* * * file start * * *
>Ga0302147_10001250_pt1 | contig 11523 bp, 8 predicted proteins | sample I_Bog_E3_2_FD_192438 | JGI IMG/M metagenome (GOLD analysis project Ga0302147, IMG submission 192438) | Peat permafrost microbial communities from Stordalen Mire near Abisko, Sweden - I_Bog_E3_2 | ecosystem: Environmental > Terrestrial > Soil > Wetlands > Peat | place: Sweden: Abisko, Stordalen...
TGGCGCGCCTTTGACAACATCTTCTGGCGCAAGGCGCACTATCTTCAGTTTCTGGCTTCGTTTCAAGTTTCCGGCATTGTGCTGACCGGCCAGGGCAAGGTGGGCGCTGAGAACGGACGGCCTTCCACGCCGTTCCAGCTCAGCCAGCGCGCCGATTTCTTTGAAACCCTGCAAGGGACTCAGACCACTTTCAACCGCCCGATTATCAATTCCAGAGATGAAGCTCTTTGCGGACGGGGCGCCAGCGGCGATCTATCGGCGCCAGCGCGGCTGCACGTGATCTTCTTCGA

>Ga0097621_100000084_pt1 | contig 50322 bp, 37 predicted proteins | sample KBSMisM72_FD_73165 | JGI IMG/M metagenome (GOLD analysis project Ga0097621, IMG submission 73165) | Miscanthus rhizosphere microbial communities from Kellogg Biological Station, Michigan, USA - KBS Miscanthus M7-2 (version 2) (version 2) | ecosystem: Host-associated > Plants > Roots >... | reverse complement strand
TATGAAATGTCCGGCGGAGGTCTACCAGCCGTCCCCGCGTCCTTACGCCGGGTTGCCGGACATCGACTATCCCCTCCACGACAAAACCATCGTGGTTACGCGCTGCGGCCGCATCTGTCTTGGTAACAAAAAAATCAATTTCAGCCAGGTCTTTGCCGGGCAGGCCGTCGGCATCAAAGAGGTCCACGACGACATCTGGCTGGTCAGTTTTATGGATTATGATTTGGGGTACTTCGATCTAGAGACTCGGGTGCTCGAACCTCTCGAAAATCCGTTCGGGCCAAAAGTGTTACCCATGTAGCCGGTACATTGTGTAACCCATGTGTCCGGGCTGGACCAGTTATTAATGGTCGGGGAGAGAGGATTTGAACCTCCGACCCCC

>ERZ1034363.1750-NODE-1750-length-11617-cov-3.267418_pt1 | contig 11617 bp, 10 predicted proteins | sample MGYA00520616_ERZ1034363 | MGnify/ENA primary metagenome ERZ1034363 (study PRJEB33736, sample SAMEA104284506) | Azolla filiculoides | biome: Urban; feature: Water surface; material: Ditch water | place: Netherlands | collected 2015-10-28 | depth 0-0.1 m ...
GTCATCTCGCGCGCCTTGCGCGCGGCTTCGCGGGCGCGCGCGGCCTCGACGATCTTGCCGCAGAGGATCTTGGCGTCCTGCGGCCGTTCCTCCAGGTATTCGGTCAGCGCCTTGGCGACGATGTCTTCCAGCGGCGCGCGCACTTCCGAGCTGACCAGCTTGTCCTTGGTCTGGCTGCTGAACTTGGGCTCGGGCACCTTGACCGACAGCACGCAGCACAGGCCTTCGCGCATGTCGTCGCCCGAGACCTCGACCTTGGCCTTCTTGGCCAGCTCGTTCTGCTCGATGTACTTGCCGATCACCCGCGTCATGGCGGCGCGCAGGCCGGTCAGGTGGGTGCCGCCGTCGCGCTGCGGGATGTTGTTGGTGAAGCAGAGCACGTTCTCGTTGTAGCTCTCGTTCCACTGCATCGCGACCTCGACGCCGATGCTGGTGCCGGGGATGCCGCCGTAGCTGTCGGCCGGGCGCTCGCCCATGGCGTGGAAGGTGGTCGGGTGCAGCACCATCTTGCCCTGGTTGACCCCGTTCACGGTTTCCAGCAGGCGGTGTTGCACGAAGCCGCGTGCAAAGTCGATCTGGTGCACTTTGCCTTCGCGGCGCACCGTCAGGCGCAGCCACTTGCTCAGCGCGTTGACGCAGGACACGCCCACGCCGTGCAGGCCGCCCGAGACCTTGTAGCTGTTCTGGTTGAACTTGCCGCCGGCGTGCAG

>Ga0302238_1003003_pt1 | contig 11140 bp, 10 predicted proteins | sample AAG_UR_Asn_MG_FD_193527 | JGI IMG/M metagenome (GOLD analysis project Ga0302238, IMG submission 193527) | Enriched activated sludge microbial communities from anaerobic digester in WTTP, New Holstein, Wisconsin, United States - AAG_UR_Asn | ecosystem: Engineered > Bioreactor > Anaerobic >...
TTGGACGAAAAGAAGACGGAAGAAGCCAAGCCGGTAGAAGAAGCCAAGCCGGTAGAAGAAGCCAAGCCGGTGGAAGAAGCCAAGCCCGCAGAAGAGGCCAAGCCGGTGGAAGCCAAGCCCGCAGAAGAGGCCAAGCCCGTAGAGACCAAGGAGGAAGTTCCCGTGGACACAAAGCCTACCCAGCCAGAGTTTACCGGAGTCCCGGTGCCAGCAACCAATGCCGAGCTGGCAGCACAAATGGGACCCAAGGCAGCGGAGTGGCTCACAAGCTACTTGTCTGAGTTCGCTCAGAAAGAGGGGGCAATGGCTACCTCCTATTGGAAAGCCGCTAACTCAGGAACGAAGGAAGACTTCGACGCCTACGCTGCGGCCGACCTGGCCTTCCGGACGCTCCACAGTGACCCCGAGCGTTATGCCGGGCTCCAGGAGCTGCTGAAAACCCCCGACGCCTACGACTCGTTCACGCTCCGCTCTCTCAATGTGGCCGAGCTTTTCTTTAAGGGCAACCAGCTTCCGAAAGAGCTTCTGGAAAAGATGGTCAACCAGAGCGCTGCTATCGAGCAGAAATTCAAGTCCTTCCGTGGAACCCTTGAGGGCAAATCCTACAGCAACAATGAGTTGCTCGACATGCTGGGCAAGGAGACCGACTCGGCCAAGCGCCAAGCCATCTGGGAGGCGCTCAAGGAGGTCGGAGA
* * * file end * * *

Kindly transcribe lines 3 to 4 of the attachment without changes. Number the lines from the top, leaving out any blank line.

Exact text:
>Ga0097621_100000084_pt1 | contig 50322 bp, 37 predicted proteins | sample KBSMisM72_FD_73165 | JGI IMG/M metagenome (GOLD analysis project Ga0097621, IMG submission 73165) | Miscanthus rhizosphere microbial communities from Kellogg Biological Station, Michigan, USA - KBS Miscanthus M7-2 (version 2) (version 2) | ecosystem: Host-associated > Plants > Roots >... | reverse complement strand
TATGAAATGTCCGGCGGAGGTCTACCAGCCGTCCCCGCGTCCTTACGCCGGGTTGCCGGACATCGACTATCCCCTCCACGACAAAACCATCGTGGTTACGCGCTGCGGCCGCATCTGTCTTGGTAACAAAAAAATCAATTTCAGCCAGGTCTTTGCCGGGCAGGCCGTCGGCATCAAAGAGGTCCACGACGACATCTGGCTGGTCAGTTTTATGGATTATGATTTGGGGTACTTCGATCTAGAGACTCGGGTGCTCGAACCTCTCGAAAATCCGTTCGGGCCAAAAGTGTTACCCATGTAGCCGGTACATTGTGTAACCCATGTGTCCGGGCTGGACCAGTTATTAATGGTCGGGGAGAGAGGATTTGAACCTCCGACCCCC